Of the 9 full-time staff members in the New York office, 2 of them are devoted to programming and outreach.  If a group wants to meet in the archives and have (or customize) their own tour, Ms. Dougherty would be one of the people to arrange such things.  Seems like a great opportunity to plan a visit for a group.

Raffle at the NARA open houseAfter the tour, the staff held a raffle of several copies of a newly published book of photographs from the archive.  After the official end of the program, NARA staff was eager to answer questions from individual attendees.

Materials concerning "Happy Birthday To You" on display at NARA

So what is the connection between this nice NARA visit and the performing arts?  There was a prominent display of materials documenting the copyright dispute concerning the song “Happy Birthday To You.”  (Wikipedia has a summary of the legal entanglements involving this most familiar of songs in English, due to the belief that the song is still in copyright.)

It was very pleasant and educational visit (I need more time to pursue some genealogy threads!).  I highly recommend groups contact Ms. Dougherty and arrange a group visit.  Entrance to the 12th floor headquarters of the National Archives office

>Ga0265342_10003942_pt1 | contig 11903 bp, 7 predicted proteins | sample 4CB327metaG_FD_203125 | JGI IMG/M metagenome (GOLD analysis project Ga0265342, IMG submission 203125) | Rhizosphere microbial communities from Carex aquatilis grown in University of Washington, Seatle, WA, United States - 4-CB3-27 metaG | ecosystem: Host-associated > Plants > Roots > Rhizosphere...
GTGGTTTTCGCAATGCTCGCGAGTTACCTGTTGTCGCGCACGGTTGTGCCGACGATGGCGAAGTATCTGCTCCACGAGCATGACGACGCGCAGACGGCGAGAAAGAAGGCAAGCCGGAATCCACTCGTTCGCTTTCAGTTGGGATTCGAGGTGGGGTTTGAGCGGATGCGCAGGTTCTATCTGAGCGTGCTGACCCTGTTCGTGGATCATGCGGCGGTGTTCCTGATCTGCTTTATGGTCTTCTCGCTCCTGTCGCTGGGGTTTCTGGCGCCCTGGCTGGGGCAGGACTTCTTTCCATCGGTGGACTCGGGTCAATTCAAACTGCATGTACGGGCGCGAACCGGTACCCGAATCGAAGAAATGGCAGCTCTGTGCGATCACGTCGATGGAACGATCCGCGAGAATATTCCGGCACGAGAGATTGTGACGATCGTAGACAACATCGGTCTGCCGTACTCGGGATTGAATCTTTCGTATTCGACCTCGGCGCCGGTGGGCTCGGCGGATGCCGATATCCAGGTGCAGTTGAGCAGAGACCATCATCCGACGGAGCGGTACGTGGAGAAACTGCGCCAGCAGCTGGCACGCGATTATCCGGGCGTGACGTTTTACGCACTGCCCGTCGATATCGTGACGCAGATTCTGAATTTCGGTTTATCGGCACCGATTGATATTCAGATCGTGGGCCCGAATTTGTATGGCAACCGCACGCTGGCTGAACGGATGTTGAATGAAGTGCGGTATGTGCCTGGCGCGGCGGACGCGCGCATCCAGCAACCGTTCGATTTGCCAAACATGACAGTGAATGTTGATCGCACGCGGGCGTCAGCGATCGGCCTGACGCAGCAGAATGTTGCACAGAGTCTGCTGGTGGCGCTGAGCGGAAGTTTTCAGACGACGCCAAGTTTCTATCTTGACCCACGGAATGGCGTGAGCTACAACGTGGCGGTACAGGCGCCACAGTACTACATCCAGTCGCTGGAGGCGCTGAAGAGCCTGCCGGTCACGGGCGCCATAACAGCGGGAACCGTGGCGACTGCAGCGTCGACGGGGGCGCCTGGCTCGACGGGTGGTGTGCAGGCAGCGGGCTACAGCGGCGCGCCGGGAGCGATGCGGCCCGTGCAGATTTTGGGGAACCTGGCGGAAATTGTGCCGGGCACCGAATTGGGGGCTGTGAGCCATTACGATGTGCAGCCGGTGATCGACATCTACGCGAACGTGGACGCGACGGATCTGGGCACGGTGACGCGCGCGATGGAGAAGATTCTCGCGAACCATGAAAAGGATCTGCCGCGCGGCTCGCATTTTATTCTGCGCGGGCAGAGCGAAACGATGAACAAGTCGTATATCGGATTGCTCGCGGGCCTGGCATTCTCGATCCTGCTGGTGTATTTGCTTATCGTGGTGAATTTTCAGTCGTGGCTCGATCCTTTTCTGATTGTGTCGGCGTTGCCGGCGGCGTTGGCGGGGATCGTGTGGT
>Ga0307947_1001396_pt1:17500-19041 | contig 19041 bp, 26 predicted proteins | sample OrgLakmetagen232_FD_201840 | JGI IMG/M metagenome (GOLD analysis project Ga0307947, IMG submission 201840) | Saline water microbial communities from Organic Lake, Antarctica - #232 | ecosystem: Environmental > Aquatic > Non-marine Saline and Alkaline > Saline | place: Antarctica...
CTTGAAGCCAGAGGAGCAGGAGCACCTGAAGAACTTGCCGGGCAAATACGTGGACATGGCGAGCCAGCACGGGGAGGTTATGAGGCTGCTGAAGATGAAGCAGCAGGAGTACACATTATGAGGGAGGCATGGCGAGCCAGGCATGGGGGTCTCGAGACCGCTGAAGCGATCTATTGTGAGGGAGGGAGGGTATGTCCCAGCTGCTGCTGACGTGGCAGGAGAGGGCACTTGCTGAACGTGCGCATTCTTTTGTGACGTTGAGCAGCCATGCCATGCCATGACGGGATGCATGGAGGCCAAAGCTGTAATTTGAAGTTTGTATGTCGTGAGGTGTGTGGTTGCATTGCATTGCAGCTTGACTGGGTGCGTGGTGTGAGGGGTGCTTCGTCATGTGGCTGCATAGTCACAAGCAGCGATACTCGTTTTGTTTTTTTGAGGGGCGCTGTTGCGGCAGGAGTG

Afterwards, staff was eager to answer individuals’s queries.Entrance to the 12th floor headquarters of the National Archives office

The Dance Heritage Coalition recently announced that its two-year project on fair use and copyright issues is now complete.  The results will be published in a booklet, Statement of Best Practices in Fair Use of Dance-related Materials: Recommendations for Librarians, Archivists, Curators, and Other Collections Staff.  Hard copies of the publication will be available after today by contacting DHC project director Libby Smigel, (202) 223-8392 or  A pdf version also will be available at

Sheet music cover for "Love's Intense in Tents'

Sheet music cover for "Love's Intense in Tents'